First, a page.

As Paul Smith of Maximo Park recently explained on the pages of The Independent, decay is all around in the world of the post-punk icon and Magazine frontman Howard Devoto. Having ended a 28-year hiatus to regroup this year for a partial comeback, after Devoto spent much of the interim managing the archives of a photography agency, ageing was obviously in evidence at tonight's performance; but luckily the band's material sounded as bold and revolutionary as ever.
Opening the set with the band's critically well-received but commercially unsuccessful 1980 LP, The Correct Use of Soap, played in full, the songs were punctuated by Devoto giving joyously anachronistic advice on how to care for a record collection. When songs like "Model Worker" and the Sly and the Family Stone cover "Thank You" kicked in, the bass was punchy and the keyboards electrifying, and the succession of small jumps by which Devoto propelled himself around the stage were charming. There was a tension in the room though, borne of the frustrations of watching such a riotous display from the enforced seating of the Royal Festival Hall. Moreover, there is something tragic in the fact that by the time the band reach 'A Song under the floorboards' almost every member of the group has gestured at some point or other that they would like to be turned up, and as the audience shuffle out for the interval the set looks set to continue in the same vein.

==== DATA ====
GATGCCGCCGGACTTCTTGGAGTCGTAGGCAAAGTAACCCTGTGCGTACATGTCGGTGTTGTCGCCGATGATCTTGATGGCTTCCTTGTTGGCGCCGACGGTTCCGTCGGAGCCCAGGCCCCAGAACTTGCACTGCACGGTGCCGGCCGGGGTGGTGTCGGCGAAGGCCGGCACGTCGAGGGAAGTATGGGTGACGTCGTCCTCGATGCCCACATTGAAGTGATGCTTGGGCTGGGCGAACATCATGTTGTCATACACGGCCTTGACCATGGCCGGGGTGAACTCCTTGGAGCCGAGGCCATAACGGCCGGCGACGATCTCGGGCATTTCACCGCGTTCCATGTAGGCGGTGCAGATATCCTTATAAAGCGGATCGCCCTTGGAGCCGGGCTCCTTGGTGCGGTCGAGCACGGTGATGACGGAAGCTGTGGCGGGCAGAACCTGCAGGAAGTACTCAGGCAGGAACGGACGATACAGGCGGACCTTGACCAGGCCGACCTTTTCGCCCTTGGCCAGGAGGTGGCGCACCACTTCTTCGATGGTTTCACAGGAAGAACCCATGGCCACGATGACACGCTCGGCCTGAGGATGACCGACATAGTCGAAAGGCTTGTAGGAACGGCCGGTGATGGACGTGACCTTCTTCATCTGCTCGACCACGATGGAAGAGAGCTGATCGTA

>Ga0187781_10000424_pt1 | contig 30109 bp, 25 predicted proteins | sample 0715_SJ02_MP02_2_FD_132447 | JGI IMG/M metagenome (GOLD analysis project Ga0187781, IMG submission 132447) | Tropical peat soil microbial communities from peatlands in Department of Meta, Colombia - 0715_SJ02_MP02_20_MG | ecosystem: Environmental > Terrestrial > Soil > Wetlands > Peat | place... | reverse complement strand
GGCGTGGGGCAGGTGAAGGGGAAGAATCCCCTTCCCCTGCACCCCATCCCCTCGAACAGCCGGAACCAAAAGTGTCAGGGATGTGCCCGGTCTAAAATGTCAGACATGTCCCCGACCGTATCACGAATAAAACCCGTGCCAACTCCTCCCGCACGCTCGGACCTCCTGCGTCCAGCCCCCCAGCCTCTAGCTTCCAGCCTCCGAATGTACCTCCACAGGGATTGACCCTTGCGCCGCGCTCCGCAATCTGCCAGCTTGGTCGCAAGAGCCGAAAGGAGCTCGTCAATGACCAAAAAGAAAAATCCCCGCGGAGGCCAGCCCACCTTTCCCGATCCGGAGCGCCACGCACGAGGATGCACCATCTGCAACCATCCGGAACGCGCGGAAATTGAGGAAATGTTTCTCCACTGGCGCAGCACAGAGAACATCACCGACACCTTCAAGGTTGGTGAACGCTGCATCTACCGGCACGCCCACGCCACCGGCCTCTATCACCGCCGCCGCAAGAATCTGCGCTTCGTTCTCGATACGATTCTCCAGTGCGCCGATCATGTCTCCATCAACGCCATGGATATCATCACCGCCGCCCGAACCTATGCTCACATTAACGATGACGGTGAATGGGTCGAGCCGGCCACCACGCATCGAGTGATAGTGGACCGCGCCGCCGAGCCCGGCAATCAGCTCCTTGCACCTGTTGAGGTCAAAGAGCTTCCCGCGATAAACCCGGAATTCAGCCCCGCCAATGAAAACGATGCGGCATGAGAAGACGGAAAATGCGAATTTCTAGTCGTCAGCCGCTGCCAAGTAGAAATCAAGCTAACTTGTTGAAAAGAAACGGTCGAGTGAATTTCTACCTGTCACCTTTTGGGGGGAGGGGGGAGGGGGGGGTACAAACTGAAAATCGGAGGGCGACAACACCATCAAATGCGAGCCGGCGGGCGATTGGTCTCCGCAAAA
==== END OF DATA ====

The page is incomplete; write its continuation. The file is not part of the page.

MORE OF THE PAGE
Returning to the stage for the second half though, both the volume and the enthusiasm are increased, and the set reaches its zenith when, at the beginning of "Rhythm of Cruelty", Devoto addresses the crowd to point out that, "You don't have to sit down, you know". First one, and then several more people stand up and descend to the front of the stage. As they do, the band launch into their final three songs with a newly relevant anger, an echo of one recession in another, the lyrical focus of Devoto's rage swinging around like an unhinged spotlight. It is at its most vicious on "Permafrost", where the grim prospect of an arctic rape is set to a punchy, discordant bassline and otherworldly synthesiser. To such unsettling and aggressive lyrics, it's a glorious sight to behold the silver pogo-ing skyline of the heads of dedicated middle-aged men and women, while Devoto adds a climate change-era caveat to the song's setting - now described as only 'the remains of the permafrost'.
The encore begins with Real Life's "Definitive Gaze", and after spending much of the evening rhythmically stabbing the air as if painting a post-punk Jackson Pollock, Devoto stands on the edge of the stage, looking out over the dancing crowd below, before concluding with "Give Me Everything". Though they have perhaps rightfully omitted the classic "Shot by both sides", with more performances like this, it can only be hoped that Magazine are awarded the place in the canon of music history they have thusfar been so cruelly denied.Reuse content